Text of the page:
Broadcasting history has been made today as cameras were allowed to film in one of the highest courts in the land for the first time.
The ringleader of a coin-forging scam - represented by the Prime Minister's brother Alex Cameron QC - failed in his bid to appeal against his sentence during the first proceedings to be broadcast in the Court of Appeal.
Filmed after the near 90-year ban on allowing cameras in court was lifted, Lord Justice Pitchford refused an application to appeal against Kevin Fisher's seven-year jail term for his role in what is believed to be the largest ever plot to make fake pound coins in the UK.
James Harding, BBC director of news and current affairs, said: "This is a landmark moment for justice and journalism. It is a significant step on the way to helping millions of viewers gain a greater understanding of how our judicial system works."
Asked how he felt about being the first barrister to appear on camera at the Court of Appeal, Mr Cameron said: "It's surprising."
Speaking as the judges retired to consider the application, he added: "I only found out yesterday it was happening."
Mr Cameron declined to comment further after the application was refused.
Speaking during a visit to the headquarters of construction and support services giant Carillion in Wolverhampton, his brother Prime Minister David Cameron said: " I couldn't help notice that the barrister in the case was actually my brother which was a surprise to me this morning as I think it was a surprise to him.
"It's very quiet, it's very ordered, it's very reasonable. So I said to my brother perhaps he would like to do a job swap for a day.
"But I think it's an important thing. Open justice, open Government is a good thing and I think to start in the Court of Appeal is right."
Fisher, 55, from Goffs Oak, Hertfordshire, was jailed in May along with two other men after an undercover police operation recovered 80,000 fake £1 coins and a large quantity of blank metal discs that would have created coins with a total face value of £1.5 million.
During the application hearing, Lord Justice Pitchford said: "In his sentencing remarks the judge said on the evidence he had heard the appellant was the organiser of a sophisticated and carefully run organisation."
He added: "In the judge's view, while the appellant may not have been the manufacturer he was orchestrating the distribution of counterfeit coins on a very significant scale."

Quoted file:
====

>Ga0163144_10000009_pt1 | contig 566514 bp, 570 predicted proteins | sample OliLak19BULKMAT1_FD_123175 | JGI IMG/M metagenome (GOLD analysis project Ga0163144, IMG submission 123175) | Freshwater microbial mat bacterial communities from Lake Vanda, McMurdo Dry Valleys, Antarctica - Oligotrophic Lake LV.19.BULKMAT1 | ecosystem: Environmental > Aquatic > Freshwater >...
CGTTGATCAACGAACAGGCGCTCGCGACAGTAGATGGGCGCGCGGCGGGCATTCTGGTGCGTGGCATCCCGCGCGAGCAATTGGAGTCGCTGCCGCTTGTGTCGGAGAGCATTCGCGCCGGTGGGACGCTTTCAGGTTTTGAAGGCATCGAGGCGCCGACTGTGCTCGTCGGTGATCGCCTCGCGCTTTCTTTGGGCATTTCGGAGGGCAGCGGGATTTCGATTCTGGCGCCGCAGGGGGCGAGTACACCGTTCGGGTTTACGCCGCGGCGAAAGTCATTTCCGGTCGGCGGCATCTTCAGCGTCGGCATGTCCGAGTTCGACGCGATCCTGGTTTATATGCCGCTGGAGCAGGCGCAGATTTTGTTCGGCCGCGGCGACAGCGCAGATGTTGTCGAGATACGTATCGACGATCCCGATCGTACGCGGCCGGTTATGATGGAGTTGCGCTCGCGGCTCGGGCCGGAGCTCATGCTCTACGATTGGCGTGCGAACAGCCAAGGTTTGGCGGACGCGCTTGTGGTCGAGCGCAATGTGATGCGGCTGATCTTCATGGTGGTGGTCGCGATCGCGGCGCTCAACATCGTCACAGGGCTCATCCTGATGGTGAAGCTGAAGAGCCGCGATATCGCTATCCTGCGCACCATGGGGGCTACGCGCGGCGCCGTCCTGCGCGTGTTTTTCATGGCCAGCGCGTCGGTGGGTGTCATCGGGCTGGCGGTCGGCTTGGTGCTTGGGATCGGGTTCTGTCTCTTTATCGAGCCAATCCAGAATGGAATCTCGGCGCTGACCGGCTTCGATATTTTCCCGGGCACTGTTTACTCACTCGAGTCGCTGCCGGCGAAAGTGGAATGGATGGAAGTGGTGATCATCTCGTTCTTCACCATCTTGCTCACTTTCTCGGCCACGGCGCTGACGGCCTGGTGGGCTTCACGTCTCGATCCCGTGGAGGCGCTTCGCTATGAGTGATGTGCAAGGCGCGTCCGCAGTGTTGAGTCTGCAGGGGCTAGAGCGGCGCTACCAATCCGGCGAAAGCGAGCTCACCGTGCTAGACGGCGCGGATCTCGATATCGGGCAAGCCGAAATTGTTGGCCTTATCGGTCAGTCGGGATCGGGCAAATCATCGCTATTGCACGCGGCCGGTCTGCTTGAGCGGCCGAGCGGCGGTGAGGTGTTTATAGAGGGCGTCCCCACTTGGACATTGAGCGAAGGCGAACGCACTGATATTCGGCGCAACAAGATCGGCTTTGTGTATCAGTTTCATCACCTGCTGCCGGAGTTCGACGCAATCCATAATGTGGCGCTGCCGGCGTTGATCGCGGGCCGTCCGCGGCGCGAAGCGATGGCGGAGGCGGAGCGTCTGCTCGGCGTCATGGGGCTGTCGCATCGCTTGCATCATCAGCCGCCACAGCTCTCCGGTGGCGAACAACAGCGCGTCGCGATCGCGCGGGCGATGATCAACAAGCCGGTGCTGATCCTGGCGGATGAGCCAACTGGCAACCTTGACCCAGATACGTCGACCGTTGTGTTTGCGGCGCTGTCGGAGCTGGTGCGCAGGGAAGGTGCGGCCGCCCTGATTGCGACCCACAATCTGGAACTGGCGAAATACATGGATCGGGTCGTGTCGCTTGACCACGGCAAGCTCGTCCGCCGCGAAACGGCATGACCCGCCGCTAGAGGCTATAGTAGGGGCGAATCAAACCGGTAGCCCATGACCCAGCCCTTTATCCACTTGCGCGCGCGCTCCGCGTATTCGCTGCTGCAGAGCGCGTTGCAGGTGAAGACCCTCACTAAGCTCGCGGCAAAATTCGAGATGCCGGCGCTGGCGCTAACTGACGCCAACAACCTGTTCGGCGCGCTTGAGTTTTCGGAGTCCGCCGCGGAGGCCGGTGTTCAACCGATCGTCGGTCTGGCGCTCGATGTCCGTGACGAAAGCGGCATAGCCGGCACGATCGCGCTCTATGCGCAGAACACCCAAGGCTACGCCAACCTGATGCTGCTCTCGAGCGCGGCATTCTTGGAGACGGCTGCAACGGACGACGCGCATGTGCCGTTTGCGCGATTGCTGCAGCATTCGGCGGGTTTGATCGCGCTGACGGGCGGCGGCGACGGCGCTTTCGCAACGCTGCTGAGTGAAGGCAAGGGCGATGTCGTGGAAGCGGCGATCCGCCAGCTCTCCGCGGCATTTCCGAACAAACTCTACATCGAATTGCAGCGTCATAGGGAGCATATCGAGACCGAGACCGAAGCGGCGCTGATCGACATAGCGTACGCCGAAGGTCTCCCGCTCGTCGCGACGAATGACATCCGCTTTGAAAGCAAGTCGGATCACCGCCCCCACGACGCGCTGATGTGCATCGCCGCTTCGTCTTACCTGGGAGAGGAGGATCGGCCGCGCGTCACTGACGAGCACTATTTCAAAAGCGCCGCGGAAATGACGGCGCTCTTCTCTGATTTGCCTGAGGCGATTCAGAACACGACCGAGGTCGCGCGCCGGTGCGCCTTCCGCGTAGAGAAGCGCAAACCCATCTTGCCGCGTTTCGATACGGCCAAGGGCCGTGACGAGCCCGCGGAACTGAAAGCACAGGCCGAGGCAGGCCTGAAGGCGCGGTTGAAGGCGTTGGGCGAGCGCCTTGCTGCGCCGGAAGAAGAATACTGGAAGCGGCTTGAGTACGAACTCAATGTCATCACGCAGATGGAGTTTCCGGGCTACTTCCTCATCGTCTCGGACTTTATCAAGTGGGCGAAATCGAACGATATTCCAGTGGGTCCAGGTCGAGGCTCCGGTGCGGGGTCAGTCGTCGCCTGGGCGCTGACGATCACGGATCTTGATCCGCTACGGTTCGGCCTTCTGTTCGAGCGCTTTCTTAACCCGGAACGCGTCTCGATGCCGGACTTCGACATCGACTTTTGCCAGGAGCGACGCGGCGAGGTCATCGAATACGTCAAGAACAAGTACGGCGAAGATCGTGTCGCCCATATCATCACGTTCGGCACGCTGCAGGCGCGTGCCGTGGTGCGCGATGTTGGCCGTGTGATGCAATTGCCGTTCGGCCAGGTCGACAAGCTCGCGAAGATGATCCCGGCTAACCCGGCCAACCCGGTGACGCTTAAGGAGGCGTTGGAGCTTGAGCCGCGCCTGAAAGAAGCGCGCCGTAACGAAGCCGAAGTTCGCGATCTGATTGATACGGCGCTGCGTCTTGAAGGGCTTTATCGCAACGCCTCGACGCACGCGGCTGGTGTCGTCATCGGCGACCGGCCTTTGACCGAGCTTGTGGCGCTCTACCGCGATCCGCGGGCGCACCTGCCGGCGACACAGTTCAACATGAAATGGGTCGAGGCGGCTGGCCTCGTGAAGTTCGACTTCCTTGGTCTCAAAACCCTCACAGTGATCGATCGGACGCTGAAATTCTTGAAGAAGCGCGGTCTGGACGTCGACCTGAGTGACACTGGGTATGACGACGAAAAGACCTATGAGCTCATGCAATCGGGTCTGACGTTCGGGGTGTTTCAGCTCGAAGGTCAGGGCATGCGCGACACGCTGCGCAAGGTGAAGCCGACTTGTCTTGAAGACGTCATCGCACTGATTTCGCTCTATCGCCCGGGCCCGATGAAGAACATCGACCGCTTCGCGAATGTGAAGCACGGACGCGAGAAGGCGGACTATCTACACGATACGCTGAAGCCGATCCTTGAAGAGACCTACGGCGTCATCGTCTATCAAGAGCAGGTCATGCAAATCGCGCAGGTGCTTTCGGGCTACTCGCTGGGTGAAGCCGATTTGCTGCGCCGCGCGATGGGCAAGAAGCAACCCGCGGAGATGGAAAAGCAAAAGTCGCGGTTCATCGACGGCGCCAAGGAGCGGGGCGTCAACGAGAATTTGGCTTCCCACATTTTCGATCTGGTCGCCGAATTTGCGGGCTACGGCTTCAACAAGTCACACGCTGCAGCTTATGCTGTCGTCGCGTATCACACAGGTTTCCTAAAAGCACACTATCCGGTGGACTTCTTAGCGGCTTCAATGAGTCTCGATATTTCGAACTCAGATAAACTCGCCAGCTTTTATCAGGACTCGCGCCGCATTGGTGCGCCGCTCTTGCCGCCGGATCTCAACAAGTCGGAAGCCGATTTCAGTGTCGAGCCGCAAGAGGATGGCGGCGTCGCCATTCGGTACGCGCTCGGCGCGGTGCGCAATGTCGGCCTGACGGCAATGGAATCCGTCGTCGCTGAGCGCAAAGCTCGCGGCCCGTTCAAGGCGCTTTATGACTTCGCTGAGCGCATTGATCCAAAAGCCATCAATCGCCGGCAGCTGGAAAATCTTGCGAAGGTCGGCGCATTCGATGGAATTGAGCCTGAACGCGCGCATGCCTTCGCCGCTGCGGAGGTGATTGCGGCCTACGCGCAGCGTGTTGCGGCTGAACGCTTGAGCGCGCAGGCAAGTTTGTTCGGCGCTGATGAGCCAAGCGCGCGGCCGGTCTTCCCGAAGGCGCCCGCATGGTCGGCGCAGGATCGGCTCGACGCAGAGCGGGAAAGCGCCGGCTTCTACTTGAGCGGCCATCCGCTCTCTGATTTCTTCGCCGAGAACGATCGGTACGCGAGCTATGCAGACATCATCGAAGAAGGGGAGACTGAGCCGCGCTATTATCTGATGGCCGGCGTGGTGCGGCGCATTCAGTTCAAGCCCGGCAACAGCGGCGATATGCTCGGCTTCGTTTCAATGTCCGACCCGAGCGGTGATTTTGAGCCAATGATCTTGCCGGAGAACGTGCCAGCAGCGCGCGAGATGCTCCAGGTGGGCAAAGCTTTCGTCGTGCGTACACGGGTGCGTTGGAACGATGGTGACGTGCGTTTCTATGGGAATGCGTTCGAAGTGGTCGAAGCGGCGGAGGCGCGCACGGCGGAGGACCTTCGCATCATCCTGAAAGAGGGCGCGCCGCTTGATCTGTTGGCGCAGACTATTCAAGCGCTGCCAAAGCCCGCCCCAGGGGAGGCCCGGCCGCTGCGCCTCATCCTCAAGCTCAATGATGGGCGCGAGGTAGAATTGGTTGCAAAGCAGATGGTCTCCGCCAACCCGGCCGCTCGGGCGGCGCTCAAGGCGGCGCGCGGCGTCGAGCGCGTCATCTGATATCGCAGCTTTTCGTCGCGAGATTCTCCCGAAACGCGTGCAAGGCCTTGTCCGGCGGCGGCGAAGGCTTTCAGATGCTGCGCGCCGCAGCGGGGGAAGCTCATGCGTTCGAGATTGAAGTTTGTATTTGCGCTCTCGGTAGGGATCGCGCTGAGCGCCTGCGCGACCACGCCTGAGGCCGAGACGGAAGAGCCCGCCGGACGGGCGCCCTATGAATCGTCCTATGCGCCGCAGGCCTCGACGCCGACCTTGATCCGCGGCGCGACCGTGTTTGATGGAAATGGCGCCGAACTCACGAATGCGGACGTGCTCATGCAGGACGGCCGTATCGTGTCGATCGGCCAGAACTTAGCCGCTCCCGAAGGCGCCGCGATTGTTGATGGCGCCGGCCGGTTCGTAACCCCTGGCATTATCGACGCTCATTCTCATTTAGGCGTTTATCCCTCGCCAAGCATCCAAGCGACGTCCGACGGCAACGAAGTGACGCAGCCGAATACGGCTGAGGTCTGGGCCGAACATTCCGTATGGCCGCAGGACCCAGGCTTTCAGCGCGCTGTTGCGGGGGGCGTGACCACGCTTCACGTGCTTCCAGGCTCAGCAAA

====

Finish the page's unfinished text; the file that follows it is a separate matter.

Mr Cameron QC had argued that the sentence given to Fisher was out of scale with sentences imposed in other similar cases and there was an unfair disparity between Fisher's sentence and those given to his co- conspirators .
Today was the first time cameras were allowed in courts other than the Supreme Court since filming was banned by the Criminal Justice Act 1925.
After years of campaigning by broadcasters BBC, ITN, Press Association and Sky News, cameras have been placed in five courtrooms at the Royal Courts of Justice.
Lawyers' arguments and judges' summing up, decisions and - in criminal cases - sentencing remarks may be filmed but victims, witnesses and defendants will not be filmed. Proceedings will be filmed from only one courtroom on any given day.
The most senior judge in England and Wales, Lord Chief Justice Lord Thomas, said: ''The Court of Appeal has, of course, been open to the public and to journalists for a long time.
''The change in the law which is now coming into force will permit the recording and broadcasting of the proceedings of the Court of Appeal. This will help a wider audience to understand and see for themselves how the Court of Appeal goes about its work.''
There are a number of safeguards in place to protect the administration of justice, ensure there is no disruption to proceedings and protect witnesses and victims.
Some cases will be broadcast live with a 70-second delay to allow the removal of anything that contravenes broadcasting regulations or standard court reporting restrictions - such as contempt of court laws and court orders.
In addition, appeals against conviction which might result in a re-trial will only be shown once the case is decided, and the judge can order that there must be no filming or broadcasting if it is in the interests of justice.
ITN chief executive John Hardie said: ''Filming in courts has been a long time coming and is for the benefit of open justice and democracy. Never before will television viewers have had such an insight to justice being seen to be done.''
Discreet camera positions are to be operated by the court video journalist Matt Nichols who has both legal and journalistic qualifications.
Mr Nichols said his first day on the job had gone well.
"We've been practicing for a few weeks," he said. "On one hand it is just nice to get the first day out of the way and just hope we will be able televise some more high-profile cases."
Footage can be used in a news and current affairs context only and is banned from being used in other genres such as satire, entertainment or commercial use in advertising.
The Government said it will now consider filming of sentencing remarks in the Crown Court, with victims, witnesses, offenders and jurors still protected and not forming part of the broadcasts.
Almost all the proceedings of the Supreme Court have been filmed since it opened in 2009 and are sometimes broadcast on major TV and radio news networks.
And broadcasters in Scotland have been allowed to apply to film in court since 1992, but only with the consent of all parties.
A pilot took place in the Court of Appeal in the Royal Courts of Justice in 2005 in which cameras were allowed to film in the court. Footage from the pilot study was not broadcast.
It was in 2011 that the then-justice secretary Kenneth Clarke finally announced plans to overturn the ban on filming in courts.